Cultural Heritage in International Investment Law and Arbitration
Can states adopt protectionist cultural policies? What are the limits, if any, to state intervention in cultural matters? A wide variety of cultural policies may interfere with foreign investments, and a tension therefore exists between the cultural policies of the host state and investment treaty provisions. In some cases, foreign investors have claimed that cultural policies have negatively affected their investments, thereby amounting to a breach of the relevant investment treaty. This study maps the relevant investor-state arbitrations concerning cultural elements and shows that arbitrators have increasingly taken cultural concerns into consideration in deciding cases brought before them, eventually contributing to the coalescence of general principles of law demanding the protection of cultural heritage.
- Electronic book text
- 18 Mar 2014
- CAMBRIDGE UNIVERSITY PRESS
- Cambridge University Press (Virtual Publishing)
- Cambridge, United Kingdom
Table of contents
1. Cultural heritage in international law; 2. International investment law; 3. The World Heritage and foreign direct investment; 4. Underwater cultural heritage and foreign direct investment; 5. Cultural diversity, intangible heritage and foreign direct investment; 6. Indigenous cultural heritage and foreign direct investment; 7. Investing in culture.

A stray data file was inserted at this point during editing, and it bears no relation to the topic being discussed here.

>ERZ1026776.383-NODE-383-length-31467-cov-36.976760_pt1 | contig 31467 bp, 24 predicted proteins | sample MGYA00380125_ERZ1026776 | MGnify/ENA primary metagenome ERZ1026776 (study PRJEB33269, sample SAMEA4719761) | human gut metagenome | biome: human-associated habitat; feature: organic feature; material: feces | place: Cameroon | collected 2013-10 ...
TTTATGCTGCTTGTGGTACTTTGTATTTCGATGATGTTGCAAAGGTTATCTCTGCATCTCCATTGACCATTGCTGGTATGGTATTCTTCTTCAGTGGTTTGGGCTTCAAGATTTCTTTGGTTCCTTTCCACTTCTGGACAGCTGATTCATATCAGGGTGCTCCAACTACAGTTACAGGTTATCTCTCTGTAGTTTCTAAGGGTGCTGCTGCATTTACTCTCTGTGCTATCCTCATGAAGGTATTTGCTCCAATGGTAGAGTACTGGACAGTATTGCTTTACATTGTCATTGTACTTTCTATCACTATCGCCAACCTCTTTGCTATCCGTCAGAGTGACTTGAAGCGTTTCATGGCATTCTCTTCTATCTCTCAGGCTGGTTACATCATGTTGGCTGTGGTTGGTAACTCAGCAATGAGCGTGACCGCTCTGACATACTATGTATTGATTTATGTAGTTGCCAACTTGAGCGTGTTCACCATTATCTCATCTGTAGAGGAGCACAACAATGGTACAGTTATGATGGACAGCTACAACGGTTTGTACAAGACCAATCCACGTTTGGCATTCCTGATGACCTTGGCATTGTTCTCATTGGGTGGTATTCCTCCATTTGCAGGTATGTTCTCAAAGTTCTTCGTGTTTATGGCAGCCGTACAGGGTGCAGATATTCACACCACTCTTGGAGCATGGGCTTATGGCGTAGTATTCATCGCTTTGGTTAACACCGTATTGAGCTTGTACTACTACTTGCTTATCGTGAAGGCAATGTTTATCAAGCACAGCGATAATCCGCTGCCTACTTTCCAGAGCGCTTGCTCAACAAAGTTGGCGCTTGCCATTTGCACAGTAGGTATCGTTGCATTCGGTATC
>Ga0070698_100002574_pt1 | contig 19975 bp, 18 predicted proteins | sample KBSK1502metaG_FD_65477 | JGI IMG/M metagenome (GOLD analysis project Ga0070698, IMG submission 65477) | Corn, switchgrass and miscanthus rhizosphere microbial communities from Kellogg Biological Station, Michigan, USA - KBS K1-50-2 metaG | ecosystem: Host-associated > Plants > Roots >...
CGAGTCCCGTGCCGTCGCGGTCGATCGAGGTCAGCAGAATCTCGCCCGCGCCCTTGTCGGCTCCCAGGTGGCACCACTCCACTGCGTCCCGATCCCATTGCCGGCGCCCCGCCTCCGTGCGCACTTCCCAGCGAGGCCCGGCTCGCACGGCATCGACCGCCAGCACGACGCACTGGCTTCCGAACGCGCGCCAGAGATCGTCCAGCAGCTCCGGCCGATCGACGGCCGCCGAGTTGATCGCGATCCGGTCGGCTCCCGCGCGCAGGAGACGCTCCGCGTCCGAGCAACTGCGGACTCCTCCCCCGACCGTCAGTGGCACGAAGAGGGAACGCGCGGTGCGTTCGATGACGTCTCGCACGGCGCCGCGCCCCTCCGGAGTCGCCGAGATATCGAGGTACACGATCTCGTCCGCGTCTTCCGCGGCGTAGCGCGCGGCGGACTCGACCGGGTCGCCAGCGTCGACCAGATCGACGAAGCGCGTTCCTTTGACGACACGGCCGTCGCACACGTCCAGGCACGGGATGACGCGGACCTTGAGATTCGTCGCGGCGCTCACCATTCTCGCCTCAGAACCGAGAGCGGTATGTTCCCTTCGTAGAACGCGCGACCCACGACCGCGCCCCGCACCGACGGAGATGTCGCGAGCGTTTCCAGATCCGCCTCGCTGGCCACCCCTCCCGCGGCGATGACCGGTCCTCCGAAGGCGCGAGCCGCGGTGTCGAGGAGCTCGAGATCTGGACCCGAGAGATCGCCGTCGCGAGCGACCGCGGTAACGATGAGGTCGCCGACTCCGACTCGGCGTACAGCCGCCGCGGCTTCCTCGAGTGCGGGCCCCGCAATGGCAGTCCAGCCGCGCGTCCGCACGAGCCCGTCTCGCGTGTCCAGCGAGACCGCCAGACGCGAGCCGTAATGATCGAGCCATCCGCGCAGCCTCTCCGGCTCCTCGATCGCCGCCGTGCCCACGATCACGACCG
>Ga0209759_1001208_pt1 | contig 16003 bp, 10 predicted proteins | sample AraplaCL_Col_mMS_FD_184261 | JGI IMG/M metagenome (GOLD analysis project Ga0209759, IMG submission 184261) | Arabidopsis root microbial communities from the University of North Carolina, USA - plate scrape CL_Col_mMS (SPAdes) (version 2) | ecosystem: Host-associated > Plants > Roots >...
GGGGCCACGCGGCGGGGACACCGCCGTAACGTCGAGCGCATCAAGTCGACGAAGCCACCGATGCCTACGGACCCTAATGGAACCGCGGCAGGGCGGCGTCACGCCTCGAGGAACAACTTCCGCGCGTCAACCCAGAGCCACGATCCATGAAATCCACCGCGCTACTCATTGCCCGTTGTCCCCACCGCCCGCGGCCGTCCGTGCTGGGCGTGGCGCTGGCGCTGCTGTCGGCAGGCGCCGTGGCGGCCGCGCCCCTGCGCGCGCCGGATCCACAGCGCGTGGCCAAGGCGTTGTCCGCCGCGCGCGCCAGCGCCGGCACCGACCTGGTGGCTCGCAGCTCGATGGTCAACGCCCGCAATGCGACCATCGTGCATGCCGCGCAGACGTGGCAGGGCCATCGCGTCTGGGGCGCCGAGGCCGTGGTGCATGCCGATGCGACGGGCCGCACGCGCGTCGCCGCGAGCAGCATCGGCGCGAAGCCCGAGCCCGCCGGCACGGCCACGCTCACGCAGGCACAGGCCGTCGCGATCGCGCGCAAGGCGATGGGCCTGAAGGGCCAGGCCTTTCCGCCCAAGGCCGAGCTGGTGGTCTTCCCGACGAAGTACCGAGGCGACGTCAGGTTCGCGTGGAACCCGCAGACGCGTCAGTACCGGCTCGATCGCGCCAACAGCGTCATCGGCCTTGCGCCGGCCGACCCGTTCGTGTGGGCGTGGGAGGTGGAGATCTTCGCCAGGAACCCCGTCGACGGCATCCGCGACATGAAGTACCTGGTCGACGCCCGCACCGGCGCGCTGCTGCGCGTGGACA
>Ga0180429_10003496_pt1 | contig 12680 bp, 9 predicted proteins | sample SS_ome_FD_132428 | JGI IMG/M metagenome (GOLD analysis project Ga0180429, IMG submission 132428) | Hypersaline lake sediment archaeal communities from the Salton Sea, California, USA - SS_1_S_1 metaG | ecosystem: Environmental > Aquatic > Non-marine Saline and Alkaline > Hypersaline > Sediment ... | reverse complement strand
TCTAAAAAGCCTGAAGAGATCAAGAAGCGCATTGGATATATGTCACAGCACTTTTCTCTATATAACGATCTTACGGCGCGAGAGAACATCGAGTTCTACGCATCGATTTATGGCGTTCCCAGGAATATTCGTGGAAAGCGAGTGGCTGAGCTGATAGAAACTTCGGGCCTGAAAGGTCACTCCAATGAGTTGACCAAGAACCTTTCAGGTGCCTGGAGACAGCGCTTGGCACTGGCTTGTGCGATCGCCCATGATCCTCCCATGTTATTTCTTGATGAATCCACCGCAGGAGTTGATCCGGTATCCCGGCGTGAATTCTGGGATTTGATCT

'Vadi tells the story of how non-legal (economic) considerations could benefit from taking into account more of the law in this area, alongside its well-established values ... equipped with a wonderfully rich set of cases ... [this volume] will be influential in shaping the field for years to come.' Lucas Lixinski, Netherlands International Law Review 'Through thought-provoking scenarios and forward-looking proposals, Vadi encourages the improvement of cultural governance. She clarifies the current status of public international law on the subject and presents valuable and clearly explained tools that are now at the disposal of investment arbitrators, practitioners, public officials, diplomats and researchers.' Sebastian Green Martinez, Israel Law Review
About Valentina Vadi
Valentina Vadi is an Associate Professor in International Economic Law at Lancaster University. She was previously an Emile Noel Fellow at the Jean Monnet Centre for International and Regional Economic Law, New York University, and a Marie Curie Fellow at Maastricht University. Her main areas of research are in international economic law and international cultural law.